Lynn Nottage’s 2017 Pulitzer Prize winning play, Sweat, opened at A.C.T.’s Geary Theater this past week. The play focuses on workers at a steel mill whose work slowly erodes until finally they are without jobs, and according to Nottage, without identity, marginalized. It was clear the audience wanted to love this play, and it was well cast, well acted and well presented.
It is notable that Nottage remarks in the program notes that the Washington D.C. audience received the play rather coolly, “I felt the audience was much more resistant to the narrative and a little standoffish, like, ‘We don’t need to be told this.’ But clearly they did.” Oddly, I have to agree with that audience, we have been told this, quite a bit. Every speech sounded like a cliché of the stereotypical working class Trump supporter’s complaints. Even further, none of the characters portrayed was particularly sympathetic or compassionate. And if you are going to write about the dilemma of the working class then sympathy seems a necessity.
One of the lead female characters, Tracey (Lise Bruneau), and it’s unclear to me if director Loretta Greco was attempting to make her character as unpleasant as she seems or if that’s built inexorably into the script, is a bully who tries to keep the American–born Hispanic Oscar (Jed Parsario) from a job in the steel mills because that’s her family’s territory, not his, and who blames the fall of the steel industry and her job on her fellow worker Cynthia, who competitively succeeds at landing a management job that Tracey had applied to as well. When her job collapses and the union is unable to battle effectively against management, does Tracey want to take her union’s offer to retrain into a more viable profession? No. But that’s more understandable, if you’ve been working in an industry for 20 years and worked your way up to $60–70,000 a year (which presumably goes a lot farther in the Steel Belt than it does in the Bay Area) with decent health insurance and benefits, you may not want to start at entry-level in another field. None of us, however, may be able to change the drift of technology any more than it was possible to stop the bronze age from giving way to the iron age.
Yes, NAFTA is mentioned, but no details are given, and at this time and place, NAFTA might not be the real cause of the steel industry buckling. Under the current administration’s tariffs, the steel industry is said to be booming, but if an article in the Washington Post is to be believed, steel industry workers are not seeing much of that new coin.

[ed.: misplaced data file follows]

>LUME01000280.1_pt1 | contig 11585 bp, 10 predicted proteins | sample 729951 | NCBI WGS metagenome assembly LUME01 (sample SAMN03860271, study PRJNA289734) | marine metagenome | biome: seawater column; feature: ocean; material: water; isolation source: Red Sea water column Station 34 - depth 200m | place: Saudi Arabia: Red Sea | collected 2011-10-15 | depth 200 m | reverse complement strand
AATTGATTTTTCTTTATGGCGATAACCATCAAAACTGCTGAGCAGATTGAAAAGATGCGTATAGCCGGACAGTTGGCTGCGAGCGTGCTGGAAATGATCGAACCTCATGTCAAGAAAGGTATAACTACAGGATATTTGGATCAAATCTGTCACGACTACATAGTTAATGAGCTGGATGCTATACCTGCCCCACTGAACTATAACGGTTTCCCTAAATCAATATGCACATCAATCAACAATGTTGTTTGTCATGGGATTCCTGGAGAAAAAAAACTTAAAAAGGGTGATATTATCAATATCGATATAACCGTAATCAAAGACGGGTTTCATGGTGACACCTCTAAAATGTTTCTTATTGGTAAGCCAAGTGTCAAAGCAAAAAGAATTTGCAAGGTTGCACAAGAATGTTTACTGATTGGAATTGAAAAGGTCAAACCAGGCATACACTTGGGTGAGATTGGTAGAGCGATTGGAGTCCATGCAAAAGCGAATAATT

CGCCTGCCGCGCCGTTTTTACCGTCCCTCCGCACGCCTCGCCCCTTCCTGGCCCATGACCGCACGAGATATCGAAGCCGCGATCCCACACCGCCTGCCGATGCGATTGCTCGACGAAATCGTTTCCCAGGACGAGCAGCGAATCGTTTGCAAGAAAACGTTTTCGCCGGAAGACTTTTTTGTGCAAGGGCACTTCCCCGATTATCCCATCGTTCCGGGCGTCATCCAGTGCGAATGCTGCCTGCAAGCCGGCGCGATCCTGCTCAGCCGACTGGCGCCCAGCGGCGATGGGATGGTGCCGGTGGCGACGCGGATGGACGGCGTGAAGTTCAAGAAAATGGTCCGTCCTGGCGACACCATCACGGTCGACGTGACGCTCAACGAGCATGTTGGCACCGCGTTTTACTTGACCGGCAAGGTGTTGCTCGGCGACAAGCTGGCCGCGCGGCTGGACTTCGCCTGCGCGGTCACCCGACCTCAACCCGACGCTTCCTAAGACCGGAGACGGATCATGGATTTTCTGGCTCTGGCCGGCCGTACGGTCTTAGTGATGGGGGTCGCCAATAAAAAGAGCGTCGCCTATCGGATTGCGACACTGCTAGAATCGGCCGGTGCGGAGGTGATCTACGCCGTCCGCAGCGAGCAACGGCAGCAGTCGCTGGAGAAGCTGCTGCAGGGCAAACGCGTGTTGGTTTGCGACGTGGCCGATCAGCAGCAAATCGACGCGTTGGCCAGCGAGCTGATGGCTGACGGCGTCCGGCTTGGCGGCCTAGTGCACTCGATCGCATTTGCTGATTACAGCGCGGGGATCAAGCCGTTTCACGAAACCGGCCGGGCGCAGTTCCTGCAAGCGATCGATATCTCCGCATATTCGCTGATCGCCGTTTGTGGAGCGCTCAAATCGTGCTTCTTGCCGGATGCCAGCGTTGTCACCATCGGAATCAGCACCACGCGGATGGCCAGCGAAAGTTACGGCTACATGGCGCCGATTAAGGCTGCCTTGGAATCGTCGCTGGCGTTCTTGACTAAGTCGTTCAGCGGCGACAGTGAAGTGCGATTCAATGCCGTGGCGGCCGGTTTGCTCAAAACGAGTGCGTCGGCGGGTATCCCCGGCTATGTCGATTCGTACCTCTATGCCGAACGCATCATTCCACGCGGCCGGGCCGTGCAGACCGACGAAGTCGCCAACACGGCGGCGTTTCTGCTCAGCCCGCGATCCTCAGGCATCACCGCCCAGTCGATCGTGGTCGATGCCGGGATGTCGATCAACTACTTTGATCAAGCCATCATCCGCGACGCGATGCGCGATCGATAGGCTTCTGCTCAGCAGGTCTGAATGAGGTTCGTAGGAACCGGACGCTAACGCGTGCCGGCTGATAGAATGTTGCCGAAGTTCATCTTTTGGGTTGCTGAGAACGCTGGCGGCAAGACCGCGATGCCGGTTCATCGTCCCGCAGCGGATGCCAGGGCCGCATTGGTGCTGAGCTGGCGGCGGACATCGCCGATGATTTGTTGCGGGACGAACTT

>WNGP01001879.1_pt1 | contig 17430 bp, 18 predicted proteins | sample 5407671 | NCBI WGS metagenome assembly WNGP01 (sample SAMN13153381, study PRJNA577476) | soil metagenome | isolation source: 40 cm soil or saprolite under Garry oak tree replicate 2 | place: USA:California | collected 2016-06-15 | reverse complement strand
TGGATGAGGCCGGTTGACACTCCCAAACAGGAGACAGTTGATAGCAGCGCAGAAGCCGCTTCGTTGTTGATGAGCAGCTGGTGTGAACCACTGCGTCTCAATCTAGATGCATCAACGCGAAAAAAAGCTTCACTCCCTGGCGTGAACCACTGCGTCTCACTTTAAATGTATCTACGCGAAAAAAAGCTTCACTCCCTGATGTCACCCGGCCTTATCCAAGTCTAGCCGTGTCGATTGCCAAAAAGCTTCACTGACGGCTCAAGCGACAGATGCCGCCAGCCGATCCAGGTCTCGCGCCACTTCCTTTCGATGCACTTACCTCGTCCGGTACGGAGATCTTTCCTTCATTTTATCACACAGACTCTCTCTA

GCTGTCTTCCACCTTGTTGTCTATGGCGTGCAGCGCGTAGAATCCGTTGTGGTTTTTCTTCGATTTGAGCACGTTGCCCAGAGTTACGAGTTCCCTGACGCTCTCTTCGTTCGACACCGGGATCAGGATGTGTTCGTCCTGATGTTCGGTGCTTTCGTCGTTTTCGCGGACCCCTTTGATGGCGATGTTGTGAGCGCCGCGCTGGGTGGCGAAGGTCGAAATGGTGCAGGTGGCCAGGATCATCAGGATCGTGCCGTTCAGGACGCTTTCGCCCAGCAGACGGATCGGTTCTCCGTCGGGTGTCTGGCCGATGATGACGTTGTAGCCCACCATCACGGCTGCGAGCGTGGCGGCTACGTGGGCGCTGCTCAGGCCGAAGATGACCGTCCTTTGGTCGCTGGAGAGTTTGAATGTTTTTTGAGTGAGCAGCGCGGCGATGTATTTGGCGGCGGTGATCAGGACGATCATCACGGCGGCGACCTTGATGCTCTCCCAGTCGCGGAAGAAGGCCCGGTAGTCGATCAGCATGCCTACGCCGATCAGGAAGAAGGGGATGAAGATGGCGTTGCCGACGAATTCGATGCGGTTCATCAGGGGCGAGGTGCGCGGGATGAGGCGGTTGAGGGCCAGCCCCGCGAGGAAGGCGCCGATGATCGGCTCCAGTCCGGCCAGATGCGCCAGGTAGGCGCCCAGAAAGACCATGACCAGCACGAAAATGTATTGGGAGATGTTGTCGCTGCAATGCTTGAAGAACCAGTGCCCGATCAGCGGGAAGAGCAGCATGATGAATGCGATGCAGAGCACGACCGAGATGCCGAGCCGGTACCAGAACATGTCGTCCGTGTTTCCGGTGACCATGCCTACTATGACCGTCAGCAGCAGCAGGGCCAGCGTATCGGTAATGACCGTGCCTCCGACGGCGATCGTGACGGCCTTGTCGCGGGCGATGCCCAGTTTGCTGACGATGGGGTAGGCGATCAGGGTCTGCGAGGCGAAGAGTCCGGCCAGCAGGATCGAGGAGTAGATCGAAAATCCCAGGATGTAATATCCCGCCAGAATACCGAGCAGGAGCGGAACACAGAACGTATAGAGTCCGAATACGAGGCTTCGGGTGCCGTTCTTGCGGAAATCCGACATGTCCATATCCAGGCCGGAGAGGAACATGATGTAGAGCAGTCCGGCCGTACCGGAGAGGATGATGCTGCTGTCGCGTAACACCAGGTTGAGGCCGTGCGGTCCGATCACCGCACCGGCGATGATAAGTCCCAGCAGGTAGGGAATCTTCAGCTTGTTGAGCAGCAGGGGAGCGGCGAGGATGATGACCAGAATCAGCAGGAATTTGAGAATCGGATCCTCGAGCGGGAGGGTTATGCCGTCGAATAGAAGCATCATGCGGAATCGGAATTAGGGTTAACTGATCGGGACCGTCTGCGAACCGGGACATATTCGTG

Jessie (Sarah Nina Hayon) spends most of the play drunk with her head on the barroom table. This dated before the dizzying descent of the post–NAFTA industry by the elegant super graphics by Hana S. Kim projected above the stage that reveal the time and place of the scene. Cynthia (Tonye Patano) is the most admirable of the characters. Ambitiously, she applies for and gets a management job, the break she has hoped for apparently for 20-plus years. But she is soon to find out that she has been played the fool by a management that wants to drive down its workers’ wages and benefits and is looking for a fall guy for the workers’ anger. When the business collapses, she finds a low-paying job and soldiers on.
Tracey’s son, Jason (David Darrow), and Cynthia’s son, Chris (Kadeem Ali Harris), seem to be the fruit that didn’t fall far from the tree. Both of them, especially Jason, begin the action by being confronted by Parole Officer Evan (Adrian Roberts) for a crime that is revealed during the course of the play. The crime is an act of stupidity and bigotry that goes wrong, ending in the victimization of Stan (Rod Gnapp), bartender and mediator of his working-class clients’ anger. Cynthia’s unemployed ex, Brucie (Chiké Johnson), is a bit of a grifter, plying his questionably persuasive talents on those around him, especially Cynthia.
What was missing in this play was a more plausible source of these people’s problems than mere ignorance and narrowness: the men in the suits. Those guys who believe that success is only possible with a 20-percent profit margin increase each year, and who are willing to connive continuously on how to extract that money out of their over-burdened workers, as necessary. And those who would ignore shifts in technology in order to extract as much profit as possible before their industries become out-of-date or, worse, obsolete. They are referred to in the play but in such abstract form that it’s nearly impossible to see, much less analyze, their power and influence.
The majority of the workers presented in the play are women. Nottage wanted to show that “not only men are steelworkers. There are a lot of women in the steel industry.” According to the statistics I found, about 20 percent of the steel industry is women, and around 13 percent work “on the floor” in manufacturing jobs.
Nottage says she “didn’t want to draw any conclusions” with the play, but instead hopes the play opens discussion about the industry, and problems of the working class. Maybe it does. But it doesn’t get anywhere near where the problems lie in industry, or in our deeply divided culture. Don’t take my word for it, though, check out the play.
– Jaime Robles
Sweat continues at A.C.T.’s Geary Theater through October 21. For tickets and information, visit act-sf.org.